In line with the World Health Organization’s (WHO) health regulations, two mandatory measures to control coronavirus disease 2019 (COVID-19) are increasing testing capacity and isolating positive cases (1). Healthcare providers, as a sub-population in the community, are at high risk of developing COVID-19, mainly due to occupational exposure (2, 3). The relatively high mortality rate among the medical staff confirms this grim fact. Accordingly, extensive testing and the early detection of positive cases are necessary to maintain this group healthy (1).
To this end, with the outbreak of the third phase of the COVID-19 epidemic in Iran, which has been associated with high morbidity and mortality rates (3), the Iranian Ministry of Health and Medical Education has issued guidelines to perform COVID-19 testing (RT-PCR testing) on individuals directly involved COVID-19, including physicians, nurses, midwives, and other medical hospital workers. In this regard, RT-PCR testing is performed with a 50% discount compared to its free tariff. Moreover, it is also performed with a 30% discount for those indirectly involved in COVID-19, including individuals working in administrative units and other non-medical hospital workers. Given the US sanctions against Iran and its economic consequences in society (4, 5), this sick pay policy could pose two potential concerns. First, the personnel may not take their mild symptoms seriously and keep working without testing and ensuring their health status. In this case, if they were infected and not diagnosed, they would spread the virus and infect other hospital staff. Second, given that a remarkable number of COVID-19 positive cases have been among the hospital staff, the new conditions may decrease the number of positive cases of hospital personnel voluntarily seeking RT-PCR testing.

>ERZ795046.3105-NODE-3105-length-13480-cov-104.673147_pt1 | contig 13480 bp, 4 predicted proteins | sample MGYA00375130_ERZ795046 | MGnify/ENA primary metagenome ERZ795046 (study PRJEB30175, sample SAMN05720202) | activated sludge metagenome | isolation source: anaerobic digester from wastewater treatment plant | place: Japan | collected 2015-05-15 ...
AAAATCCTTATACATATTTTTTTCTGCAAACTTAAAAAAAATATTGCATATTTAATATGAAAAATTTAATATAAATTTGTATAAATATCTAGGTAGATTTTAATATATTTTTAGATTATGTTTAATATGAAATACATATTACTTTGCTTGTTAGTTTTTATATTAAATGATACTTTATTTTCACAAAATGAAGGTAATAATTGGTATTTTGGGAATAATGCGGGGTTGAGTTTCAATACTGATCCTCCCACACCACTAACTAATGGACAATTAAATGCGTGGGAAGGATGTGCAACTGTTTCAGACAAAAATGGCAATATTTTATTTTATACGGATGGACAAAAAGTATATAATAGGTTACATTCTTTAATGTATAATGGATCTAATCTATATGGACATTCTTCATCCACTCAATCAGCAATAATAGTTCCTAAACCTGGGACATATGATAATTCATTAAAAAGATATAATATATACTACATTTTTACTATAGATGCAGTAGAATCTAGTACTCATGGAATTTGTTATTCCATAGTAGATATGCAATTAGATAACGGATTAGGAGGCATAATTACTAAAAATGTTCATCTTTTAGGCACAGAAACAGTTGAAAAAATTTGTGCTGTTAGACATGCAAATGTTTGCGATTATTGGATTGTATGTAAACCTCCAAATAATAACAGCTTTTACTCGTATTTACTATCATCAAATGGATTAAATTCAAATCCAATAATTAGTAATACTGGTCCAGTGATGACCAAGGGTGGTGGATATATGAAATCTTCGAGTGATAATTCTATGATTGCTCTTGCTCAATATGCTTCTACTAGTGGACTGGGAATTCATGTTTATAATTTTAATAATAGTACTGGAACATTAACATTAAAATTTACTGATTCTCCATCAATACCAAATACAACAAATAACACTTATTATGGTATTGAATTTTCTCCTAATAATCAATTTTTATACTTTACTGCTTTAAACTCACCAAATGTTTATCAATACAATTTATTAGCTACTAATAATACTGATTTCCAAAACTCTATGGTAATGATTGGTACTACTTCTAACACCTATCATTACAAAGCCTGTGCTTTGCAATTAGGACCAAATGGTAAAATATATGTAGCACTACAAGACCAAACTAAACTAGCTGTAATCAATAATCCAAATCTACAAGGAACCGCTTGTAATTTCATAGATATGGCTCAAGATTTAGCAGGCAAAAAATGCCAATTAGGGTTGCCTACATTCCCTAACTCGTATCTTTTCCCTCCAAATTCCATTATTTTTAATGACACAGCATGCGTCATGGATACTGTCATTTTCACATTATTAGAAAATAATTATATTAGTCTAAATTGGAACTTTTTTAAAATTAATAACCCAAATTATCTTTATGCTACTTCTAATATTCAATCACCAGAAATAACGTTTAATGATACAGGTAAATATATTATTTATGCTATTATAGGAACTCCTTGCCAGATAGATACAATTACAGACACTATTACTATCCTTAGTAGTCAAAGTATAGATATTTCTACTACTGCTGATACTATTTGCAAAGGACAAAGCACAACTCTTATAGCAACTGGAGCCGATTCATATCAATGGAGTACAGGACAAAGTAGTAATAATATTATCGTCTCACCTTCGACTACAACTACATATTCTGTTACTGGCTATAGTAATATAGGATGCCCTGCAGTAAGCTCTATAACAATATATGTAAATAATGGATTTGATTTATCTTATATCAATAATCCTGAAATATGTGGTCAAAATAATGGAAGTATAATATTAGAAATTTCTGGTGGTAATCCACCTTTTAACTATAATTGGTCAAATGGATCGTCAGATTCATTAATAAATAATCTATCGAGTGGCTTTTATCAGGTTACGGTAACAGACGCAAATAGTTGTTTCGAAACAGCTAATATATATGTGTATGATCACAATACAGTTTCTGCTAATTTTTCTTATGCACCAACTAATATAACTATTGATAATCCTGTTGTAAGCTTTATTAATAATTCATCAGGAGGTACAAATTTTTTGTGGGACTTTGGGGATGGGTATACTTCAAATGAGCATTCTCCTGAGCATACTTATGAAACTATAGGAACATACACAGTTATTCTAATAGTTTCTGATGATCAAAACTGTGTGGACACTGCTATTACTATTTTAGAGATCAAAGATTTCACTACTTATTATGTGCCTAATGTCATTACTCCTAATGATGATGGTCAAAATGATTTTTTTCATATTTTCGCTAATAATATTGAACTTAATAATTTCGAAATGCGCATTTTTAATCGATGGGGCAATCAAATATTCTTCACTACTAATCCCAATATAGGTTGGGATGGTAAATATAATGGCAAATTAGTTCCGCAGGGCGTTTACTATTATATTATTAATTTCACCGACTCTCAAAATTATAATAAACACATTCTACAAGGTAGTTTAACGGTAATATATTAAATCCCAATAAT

Consequently, a decrease in the number of the identified COVID-19 cases would be experienced; hence, we should be concerned about the misinterpretation of this situation. The decrease does not imply controlling the next phase and the real decrease in such positive cases. By not imposing the costs of RT-PCR testing and ensuring the early detection of positive cases, we would prevent new outbreaks among healthcare workers and prepare the healthcare workforce for the next phase of the COVID-19. Moreover, the rollout of vaccines for COVID-19 has been slower than expected among this sub-population. A critical measure to fight against this outbreak is ensuring transparency and accessibility of COVID-19-related data and statistics. Since COVID-19 is not political, this measure also must not be politicized.
World Health Organization. Public health surveillance for COVID-19: Interim guidance. 2020. Available from: https://www.who.int/publications/i/item/who-2019-nCoV-surveillanceguidance-2020.7.
Badrfam R, Zandifar A, Arbabi M. Mental Health of Medical Workers in COVID-19 Pandemic: Restrictions and Barriers. J Res Health Sci. 2020;20(2). e00481. doi: 10.34172/jrhs2020.16. [PubMed: 32814702]. [PubMed Central: PMC7585745].
Rostami M, Neshati-Khorram A. The Coronavirus Disease (COVID-19) Pandemic and Challenges for Compliance with Health Protocols Among Healthcare Providers. Int J Health Life Sci. 2020;7(3). doi: 10.5812/ijhls.108703.
Murphy A, Abdi Z, Harirchi I, McKee M, Ahmadnezhad E. Economic sanctions and Iran's capacity to respond to COVID-19. Lancet Public Health. 2020;5(5). e254. doi: 10.1016/S2468-2667(20)30083-9. [PubMed: 32272085]. [PubMed Central: PMC7270502].
Salimi R, Gomar R, Heshmati B. The COVID-19 outbreak in Iran. J Glob Health. 2020;10(1). doi: 10.7189/jogh.10.010365.